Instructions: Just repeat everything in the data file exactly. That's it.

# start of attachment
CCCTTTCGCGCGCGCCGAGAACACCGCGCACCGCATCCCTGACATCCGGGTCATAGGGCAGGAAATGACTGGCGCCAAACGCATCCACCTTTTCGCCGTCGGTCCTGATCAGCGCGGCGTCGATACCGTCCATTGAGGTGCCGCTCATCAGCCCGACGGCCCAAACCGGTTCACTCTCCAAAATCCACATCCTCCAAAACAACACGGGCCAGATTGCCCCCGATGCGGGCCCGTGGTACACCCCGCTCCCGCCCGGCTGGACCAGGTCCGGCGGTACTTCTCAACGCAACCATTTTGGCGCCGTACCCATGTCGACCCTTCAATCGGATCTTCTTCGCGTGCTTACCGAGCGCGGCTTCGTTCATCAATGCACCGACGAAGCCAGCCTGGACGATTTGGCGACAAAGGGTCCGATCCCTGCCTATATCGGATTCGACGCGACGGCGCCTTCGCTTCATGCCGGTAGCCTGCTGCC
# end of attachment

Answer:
CCCTTTCGCGCGCGCCGAGAACACCGCGCACCGCATCCCTGACATCCGGGTCATAGGGCAGGAAATGACTGGCGCCAAACGCATCCACCTTTTCGCCGTCGGTCCTGATCAGCGCGGCGTCGATACCGTCCATTGAGGTGCCGCTCATCAGCCCGACGGCCCAAACCGGTTCACTCTCCAAAATCCACATCCTCCAAAACAACACGGGCCAGATTGCCCCCGATGCGGGCCCGTGGTACACCCCGCTCCCGCCCGGCTGGACCAGGTCCGGCGGTACTTCTCAACGCAACCATTTTGGCGCCGTACCCATGTCGACCCTTCAATCGGATCTTCTTCGCGTGCTTACCGAGCGCGGCTTCGTTCATCAATGCACCGACGAAGCCAGCCTGGACGATTTGGCGACAAAGGGTCCGATCCCTGCCTATATCGGATTCGACGCGACGGCGCCTTCGCTTCATGCCGGTAGCCTGCTGCC